It could not have started better. We managed to find the obscure car park at the end of a single track lane at Lyddons, strategically above Wimbleball Lake. As it is shown on the map simply as “Car Pk.” in the smallest possible letters, one suspects a conspiracy to ensure that as few people as possible use it. We set off for the lake along the footpath with a light heart, the sun glinting on the water below us. When we started to walk clockwise around the eastern shoreline, Wimbleball Lake looked more like Wimbleball Puddle, even though it has not been the driest of summers. No one appears to be panicking about the low water level in the reservoir, least of all a lonely heron on the edge of the water, and so no doubt the torrential winter rain on Exmoor and the flight of the tourists at the end of autumn is expected to put matters right. “Rugged” is the favourite word of the sign writers here. We were warned against a “rugged path” towards the dam at the south-western corner of the lake, but took it all the same. It was entirely straightforward, even a mite tedious as it ploughed straight through the woodland above the shrunken waters of the lake. Eventually, when the grey mass of the dam was staring us in the face, we found a small hunting gate and took a broad track leading upwards over Haddon Hill. At a T junction we turned left on to a concrete road which led us to the top of the hill, where there were ponies and commanding views. If we came here again – which we won’t – we would keep to the north of the plantation on the crest of the hill, but somehow we found ourselves stranded on a major road. It mattered little as traffic was negligible, even though the road is probably the only straight one in West Somerset. I was so impressed that I stood in the middle of the carriageway to record it for posterity. I expect that the local boy racers come up here at night and drag their John Deeres and silage bale wrappers. We had intended to walk through the woodland known as Britannia’s Shield, planted and divided in imitation of the eponymous patriotic piece of armour. Sadly, there was no obvious access and appropriately, on a day on which a defence cuts scandal broke, half of the shield appeared to have been chopped down.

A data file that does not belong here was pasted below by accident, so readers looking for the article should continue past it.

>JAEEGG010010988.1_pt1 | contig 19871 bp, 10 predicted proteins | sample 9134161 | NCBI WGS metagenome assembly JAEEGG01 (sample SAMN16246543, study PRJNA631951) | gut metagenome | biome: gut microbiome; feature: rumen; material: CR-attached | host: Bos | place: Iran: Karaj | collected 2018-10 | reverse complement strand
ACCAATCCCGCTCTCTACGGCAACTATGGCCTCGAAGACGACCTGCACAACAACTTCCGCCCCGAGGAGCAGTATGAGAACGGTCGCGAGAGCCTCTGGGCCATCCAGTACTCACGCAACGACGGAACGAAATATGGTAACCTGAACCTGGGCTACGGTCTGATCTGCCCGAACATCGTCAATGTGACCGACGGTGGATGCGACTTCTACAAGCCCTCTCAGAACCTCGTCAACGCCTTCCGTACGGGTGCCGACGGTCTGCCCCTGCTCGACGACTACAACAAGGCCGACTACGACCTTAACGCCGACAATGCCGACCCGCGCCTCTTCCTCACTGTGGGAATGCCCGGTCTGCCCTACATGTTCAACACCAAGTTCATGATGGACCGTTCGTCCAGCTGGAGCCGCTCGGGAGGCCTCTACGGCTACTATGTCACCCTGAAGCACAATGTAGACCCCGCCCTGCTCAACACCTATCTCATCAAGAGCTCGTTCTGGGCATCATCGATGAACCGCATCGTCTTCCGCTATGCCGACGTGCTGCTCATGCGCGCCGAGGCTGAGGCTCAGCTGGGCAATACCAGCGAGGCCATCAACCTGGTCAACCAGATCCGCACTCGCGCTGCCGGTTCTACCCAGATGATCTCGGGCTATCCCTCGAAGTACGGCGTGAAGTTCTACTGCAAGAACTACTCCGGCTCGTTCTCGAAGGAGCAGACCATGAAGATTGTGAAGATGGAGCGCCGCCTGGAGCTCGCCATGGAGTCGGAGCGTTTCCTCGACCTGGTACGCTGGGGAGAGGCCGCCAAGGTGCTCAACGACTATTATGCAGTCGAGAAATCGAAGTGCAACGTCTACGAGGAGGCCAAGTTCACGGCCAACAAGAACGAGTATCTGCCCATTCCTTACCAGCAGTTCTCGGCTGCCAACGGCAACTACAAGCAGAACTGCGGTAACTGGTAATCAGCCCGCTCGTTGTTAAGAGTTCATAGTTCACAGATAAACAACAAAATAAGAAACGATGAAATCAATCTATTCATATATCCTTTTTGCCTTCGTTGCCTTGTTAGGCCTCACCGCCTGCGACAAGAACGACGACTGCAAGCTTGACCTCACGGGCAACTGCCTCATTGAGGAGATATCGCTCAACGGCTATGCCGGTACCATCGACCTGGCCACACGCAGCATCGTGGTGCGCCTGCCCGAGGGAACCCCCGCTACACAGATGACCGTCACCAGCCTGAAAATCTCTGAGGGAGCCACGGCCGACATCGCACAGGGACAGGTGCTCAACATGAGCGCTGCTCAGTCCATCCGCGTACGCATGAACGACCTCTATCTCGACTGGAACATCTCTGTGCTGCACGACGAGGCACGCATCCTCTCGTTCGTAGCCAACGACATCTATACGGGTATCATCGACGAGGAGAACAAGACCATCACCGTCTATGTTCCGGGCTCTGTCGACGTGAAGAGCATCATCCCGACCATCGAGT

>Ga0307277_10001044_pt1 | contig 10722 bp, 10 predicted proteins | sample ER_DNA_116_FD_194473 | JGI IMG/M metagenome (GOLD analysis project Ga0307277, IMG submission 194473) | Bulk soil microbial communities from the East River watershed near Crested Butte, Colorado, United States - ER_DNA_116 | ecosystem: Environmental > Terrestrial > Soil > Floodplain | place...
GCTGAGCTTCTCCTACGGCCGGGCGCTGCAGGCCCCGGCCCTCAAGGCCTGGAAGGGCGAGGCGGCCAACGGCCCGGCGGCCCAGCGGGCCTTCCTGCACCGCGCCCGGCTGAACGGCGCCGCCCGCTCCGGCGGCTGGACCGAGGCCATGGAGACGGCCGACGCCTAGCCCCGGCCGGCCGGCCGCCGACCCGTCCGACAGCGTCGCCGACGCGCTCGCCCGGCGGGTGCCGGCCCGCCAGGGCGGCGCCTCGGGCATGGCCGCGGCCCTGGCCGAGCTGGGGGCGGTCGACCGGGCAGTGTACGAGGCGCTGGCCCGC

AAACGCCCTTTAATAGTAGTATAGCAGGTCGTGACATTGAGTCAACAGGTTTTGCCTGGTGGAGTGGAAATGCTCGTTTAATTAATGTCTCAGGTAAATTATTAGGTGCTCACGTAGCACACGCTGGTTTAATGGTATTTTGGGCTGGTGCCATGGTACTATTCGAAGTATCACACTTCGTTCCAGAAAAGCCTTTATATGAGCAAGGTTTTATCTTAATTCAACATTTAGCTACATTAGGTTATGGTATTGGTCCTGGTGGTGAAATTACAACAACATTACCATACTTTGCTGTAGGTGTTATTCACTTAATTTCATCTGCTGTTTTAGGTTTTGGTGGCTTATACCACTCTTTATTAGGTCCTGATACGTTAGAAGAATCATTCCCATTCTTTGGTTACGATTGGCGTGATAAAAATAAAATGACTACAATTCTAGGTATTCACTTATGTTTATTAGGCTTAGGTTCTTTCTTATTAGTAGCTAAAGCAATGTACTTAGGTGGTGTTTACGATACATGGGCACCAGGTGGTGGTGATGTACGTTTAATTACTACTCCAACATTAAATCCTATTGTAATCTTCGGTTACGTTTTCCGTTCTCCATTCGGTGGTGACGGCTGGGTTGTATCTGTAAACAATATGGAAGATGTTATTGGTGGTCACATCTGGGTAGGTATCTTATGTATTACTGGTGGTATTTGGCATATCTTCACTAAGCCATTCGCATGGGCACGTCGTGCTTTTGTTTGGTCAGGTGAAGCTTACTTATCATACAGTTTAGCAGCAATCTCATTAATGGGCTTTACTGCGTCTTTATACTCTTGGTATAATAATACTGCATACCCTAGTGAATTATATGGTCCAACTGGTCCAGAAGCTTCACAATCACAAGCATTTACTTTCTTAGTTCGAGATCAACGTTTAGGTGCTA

We plodded on along the highway, past the odd dead pigeon or squirrel, the verge decorated with bits of the “Daily Star”. Each piece was separate, as if a white van man had jettisoned his reading matter carefully sheet by sheet as he drove along, assassinating the odd small animal as he went. The dog racing page, written by my old chum Jim Austin, fluttered in the strengthening wind.
Morale now had perceptibly declined, rather as when Captain Scott discovered that the primus stove had run out of juice a few miles short of One Ton Camp. Through Bridge End and Upton we tramped, the sky darkening all the time as an odd sprinkle of rain brushed our faces, past bungalows, cottages and the plain Victorian church, onwards towards Lowtrow Cross and its famous inn, ready to welcome us with a tawny pint of ale.
At last we turned a corner and there it was. Reader, you knew it all the time, didn’t you? And so did we, if we tell the truth. It was just one of those Tuesdays. A bloke was up a ladder, painting the window frames. “It’s closed,” he announced, and so it was, the door firmly shut. The Lowtrow Cross Inn doesn’t open on Monday and Tuesday mornings. We are becoming used to public houses turning out to be semi-public houses. The internet later informed me, not only of the opening hours, but also that for a hundred grand I could buy the lease. I only wanted a pint. We could only shrug our shoulders and study the map for a way back to the truck.
This proved easier than we might have expected. Footpaths through farms and farmland can turn out to be the proverbial minefield, but some officer of West Somerset Council must have spent a happy day spattering the countryside with myriads of signs. We whizzed from Moorhouse Farm to Hayne Farm and along the lane towards St James Church (remains of), which was probably a good thing as the rain was now falling in earnest. Only the tower of the fourteenth century church remains. The rest was pulled down in the middle of the nineteenth century when they built the nondescript edifice which is now the local place of worship. Presumably the worshippers had tired of walking up the hill once a week.
A quick dash up a lane brought us back to the secret car park and shelter.